Establishing a reading habit
Have your students developed a habit of reading — not just in your class or at school but also at home or for pleasure? Students who do likely increase their reading volume — the amount of time spent reading along with the number of words they actually read — which “becomes a clear component of improving reading achievement” (Allington & McGill-Franzen, 2021) once foundational reading skills have been established.
Not surprisingly, reading a higher volume of text has a strong impact on students’ vocabulary and conceptual knowledge as well as their overall reading achievement (Allington & McGill-Franzen, 2021; Cunningham & Zibulsky, 2013). As former President Barack Obama reminds us, “Reading is the gateway skill that makes all other learning possible.”
“We’re suggesting that [kids are] missing something if they don’t read but, actually, we’re condemning kids to a lesser life. If you had a sick patient, you would not try to entice them to take their medicine. You would tell them, ‘Take this or you’re going to die.’ We need to tell kids flat out: reading is not optional.” ― Walter Dean Myers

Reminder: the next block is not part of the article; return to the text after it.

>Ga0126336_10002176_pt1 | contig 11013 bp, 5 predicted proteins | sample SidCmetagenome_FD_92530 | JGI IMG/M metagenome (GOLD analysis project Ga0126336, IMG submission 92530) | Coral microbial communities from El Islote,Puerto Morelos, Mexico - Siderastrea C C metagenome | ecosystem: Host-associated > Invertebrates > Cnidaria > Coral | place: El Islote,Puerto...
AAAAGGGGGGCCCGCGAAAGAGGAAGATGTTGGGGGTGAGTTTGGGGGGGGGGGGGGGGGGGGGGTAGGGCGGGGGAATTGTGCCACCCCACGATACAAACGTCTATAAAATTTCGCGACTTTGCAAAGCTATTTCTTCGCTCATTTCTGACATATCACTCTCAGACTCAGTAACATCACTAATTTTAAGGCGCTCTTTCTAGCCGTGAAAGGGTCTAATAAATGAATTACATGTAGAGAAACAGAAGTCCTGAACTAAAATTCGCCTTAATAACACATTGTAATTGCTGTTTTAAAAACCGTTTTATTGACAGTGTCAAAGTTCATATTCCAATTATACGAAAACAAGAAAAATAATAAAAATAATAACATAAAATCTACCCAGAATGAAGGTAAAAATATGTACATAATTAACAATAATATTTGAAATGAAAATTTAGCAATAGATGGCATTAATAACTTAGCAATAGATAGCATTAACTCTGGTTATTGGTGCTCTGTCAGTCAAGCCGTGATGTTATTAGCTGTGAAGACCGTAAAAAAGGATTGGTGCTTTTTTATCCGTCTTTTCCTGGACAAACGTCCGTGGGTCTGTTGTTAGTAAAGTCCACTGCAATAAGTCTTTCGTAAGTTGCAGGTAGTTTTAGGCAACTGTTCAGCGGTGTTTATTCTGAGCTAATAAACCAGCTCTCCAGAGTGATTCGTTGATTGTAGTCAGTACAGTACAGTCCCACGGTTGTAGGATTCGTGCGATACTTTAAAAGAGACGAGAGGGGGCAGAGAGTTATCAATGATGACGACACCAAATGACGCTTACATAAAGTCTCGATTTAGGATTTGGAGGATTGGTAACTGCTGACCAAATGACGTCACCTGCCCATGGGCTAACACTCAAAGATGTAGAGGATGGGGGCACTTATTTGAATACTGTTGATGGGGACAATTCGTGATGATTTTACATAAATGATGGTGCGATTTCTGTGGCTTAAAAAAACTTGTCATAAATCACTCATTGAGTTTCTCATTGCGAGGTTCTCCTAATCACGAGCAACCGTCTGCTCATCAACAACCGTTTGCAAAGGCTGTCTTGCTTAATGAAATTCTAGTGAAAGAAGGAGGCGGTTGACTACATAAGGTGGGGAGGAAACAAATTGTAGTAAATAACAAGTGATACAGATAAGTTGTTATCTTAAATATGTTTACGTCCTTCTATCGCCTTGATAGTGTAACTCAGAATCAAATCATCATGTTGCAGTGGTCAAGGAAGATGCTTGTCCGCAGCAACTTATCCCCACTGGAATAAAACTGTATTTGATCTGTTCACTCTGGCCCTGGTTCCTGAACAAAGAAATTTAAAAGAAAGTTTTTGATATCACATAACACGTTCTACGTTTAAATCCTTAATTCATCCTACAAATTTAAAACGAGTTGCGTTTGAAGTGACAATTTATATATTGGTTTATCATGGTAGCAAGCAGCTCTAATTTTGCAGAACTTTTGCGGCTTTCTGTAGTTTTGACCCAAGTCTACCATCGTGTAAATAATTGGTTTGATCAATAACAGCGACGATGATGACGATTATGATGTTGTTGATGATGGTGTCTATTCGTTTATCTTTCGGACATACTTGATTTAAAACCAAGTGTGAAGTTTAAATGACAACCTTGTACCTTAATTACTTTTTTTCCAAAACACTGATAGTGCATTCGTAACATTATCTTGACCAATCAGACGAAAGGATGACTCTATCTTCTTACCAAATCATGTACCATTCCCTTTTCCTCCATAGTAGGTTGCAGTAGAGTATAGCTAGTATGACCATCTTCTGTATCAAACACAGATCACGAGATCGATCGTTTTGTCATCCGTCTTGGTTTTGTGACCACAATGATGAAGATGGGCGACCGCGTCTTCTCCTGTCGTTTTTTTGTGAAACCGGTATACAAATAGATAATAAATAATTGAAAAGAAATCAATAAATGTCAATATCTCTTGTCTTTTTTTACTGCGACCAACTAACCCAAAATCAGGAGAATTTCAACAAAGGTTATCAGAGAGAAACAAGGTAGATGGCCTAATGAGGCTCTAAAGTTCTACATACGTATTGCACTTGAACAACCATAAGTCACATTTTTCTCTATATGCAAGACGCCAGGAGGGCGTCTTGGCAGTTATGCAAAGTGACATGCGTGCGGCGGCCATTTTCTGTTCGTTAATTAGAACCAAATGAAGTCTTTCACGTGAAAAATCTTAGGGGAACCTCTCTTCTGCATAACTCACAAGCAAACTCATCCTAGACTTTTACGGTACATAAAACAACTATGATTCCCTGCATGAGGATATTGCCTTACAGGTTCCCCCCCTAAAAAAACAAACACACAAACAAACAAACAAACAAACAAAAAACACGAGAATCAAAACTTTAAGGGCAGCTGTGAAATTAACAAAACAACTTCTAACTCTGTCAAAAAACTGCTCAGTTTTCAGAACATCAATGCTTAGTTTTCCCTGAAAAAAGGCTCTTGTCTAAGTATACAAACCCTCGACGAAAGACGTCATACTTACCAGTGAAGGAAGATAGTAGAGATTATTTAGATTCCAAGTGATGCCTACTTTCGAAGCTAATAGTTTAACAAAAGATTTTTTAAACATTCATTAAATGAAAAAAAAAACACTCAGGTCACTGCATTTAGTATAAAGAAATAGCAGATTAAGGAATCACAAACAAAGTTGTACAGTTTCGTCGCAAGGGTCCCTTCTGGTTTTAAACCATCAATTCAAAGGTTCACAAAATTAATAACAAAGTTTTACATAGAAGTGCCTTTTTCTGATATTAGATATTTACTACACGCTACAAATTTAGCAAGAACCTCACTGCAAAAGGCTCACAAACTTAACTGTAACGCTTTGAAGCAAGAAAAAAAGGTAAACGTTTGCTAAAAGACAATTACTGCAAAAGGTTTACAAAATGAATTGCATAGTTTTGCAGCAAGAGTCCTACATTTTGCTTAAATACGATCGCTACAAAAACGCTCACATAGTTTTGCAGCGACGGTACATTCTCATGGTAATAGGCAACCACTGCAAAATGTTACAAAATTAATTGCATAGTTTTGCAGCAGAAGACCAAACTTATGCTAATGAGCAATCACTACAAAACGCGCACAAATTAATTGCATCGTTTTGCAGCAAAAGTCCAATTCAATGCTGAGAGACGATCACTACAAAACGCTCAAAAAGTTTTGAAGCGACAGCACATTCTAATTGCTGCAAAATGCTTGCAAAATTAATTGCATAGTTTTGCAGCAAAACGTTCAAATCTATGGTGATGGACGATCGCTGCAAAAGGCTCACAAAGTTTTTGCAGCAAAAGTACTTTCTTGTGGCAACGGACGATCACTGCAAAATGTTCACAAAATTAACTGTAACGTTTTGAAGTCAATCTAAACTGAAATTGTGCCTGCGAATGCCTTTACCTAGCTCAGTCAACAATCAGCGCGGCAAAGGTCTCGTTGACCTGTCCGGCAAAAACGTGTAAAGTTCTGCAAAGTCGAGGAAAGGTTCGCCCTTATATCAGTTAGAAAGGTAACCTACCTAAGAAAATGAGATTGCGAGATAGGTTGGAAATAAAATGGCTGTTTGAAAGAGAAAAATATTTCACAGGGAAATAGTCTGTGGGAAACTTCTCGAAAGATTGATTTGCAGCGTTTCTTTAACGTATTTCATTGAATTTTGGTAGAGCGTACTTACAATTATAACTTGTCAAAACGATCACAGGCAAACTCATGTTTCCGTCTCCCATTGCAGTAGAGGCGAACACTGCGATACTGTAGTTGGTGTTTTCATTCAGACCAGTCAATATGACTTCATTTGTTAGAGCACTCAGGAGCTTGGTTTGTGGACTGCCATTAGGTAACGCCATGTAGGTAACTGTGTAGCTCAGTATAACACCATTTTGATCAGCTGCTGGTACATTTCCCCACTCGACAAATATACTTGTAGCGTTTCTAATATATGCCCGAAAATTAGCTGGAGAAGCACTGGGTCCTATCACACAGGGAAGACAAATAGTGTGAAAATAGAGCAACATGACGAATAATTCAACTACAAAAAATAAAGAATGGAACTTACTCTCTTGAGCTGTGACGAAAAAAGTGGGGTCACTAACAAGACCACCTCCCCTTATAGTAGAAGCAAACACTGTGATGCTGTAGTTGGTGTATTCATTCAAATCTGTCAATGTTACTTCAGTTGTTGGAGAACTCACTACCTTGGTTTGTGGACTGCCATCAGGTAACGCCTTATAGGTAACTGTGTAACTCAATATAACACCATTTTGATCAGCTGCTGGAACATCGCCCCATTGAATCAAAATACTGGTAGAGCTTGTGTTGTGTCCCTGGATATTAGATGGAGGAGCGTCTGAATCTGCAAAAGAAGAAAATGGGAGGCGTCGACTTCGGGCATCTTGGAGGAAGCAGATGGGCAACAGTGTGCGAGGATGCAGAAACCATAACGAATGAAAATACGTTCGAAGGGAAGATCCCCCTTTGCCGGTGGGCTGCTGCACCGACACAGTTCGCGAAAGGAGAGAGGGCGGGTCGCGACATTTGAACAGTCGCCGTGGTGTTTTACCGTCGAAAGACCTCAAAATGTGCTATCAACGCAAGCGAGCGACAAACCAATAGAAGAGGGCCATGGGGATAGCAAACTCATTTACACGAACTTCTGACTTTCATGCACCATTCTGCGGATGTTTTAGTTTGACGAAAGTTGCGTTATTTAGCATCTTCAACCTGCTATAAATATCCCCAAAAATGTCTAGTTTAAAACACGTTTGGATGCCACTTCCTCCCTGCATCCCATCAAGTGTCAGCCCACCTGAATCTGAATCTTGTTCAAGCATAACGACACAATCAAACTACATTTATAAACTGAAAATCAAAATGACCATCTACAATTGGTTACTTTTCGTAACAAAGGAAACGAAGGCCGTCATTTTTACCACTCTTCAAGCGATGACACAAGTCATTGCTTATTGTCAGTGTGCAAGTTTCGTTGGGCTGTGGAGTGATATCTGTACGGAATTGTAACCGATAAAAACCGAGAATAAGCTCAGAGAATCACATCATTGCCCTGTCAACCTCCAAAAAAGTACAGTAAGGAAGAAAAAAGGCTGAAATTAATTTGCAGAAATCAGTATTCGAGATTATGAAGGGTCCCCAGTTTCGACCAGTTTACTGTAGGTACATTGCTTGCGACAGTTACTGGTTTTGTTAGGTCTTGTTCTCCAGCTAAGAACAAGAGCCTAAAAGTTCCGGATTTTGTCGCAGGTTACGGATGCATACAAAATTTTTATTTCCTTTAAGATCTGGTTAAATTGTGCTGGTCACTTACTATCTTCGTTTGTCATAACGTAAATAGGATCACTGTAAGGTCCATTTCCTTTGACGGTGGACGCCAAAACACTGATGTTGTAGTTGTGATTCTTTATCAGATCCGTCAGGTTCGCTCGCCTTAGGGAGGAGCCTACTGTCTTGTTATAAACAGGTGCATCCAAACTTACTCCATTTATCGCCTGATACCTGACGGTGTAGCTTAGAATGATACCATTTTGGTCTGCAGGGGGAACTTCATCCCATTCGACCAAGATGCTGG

An essential part of getting students reading more often is finding engaging text for them to read. AdLit has a Diverse Books Project that can help you expand the perspectives and stories shared in your class.
Author Angie Thomas talks about why diverse stories are important to engaging all learners.
You also want to consider the types of text you ask students to read within and outside of your class. Do you stick to the textbook or do you supplement with articles, blog posts, and podcasts? Do you intertwine fiction and nonfiction pieces?
Presenting a variety of text for students to read in and out of class provides more opportunities to hook students with your content and innately builds students’ critical thinking skills by asking them to make connections and ask questions across texts. It also just makes teaching more fun!
Text sets and read-alikes are two resources that help you to engage and build students’ reading volume by extending and evolving students’ interests in a particular topic, book, or genre of text. But how do you keep students’ reading volume up over the summer break? We know summer learning loss, particularly for students from low-income families, extends the achievement gap. Learn more about best practices for summer and after-school programs for adolescent learners from the National Summer Learning Association.
Afterschool & Summer Programs